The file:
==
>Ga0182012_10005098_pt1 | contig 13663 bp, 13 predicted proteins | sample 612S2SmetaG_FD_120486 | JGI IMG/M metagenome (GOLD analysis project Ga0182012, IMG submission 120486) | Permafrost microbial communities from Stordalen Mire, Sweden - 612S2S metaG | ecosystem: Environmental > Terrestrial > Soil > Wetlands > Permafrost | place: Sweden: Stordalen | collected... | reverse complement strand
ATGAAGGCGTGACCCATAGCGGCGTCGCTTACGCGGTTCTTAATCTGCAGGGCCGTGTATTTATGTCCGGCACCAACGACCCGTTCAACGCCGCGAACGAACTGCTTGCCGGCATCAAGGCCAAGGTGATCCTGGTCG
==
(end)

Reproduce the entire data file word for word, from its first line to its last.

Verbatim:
>Ga0182012_10005098_pt1 | contig 13663 bp, 13 predicted proteins | sample 612S2SmetaG_FD_120486 | JGI IMG/M metagenome (GOLD analysis project Ga0182012, IMG submission 120486) | Permafrost microbial communities from Stordalen Mire, Sweden - 612S2S metaG | ecosystem: Environmental > Terrestrial > Soil > Wetlands > Permafrost | place: Sweden: Stordalen | collected... | reverse complement strand
ATGAAGGCGTGACCCATAGCGGCGTCGCTTACGCGGTTCTTAATCTGCAGGGCCGTGTATTTATGTCCGGCACCAACGACCCGTTCAACGCCGCGAACGAACTGCTTGCCGGCATCAAGGCCAAGGTGATCCTGGTCG